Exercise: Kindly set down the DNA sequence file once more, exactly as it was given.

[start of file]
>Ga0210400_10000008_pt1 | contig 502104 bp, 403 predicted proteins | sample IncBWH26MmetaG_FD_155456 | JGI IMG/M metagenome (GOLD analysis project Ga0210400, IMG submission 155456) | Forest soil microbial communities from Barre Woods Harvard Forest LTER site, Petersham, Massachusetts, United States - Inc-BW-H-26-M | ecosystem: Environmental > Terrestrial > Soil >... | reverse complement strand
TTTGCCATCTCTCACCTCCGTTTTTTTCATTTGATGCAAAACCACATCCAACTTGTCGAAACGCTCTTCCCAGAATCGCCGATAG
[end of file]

>Ga0210400_10000008_pt1 | contig 502104 bp, 403 predicted proteins | sample IncBWH26MmetaG_FD_155456 | JGI IMG/M metagenome (GOLD analysis project Ga0210400, IMG submission 155456) | Forest soil microbial communities from Barre Woods Harvard Forest LTER site, Petersham, Massachusetts, United States - Inc-BW-H-26-M | ecosystem: Environmental > Terrestrial > Soil >... | reverse complement strand
TTTGCCATCTCTCACCTCCGTTTTTTTCATTTGATGCAAAACCACATCCAACTTGTCGAAACGCTCTTCCCAGAATCGCCGATAG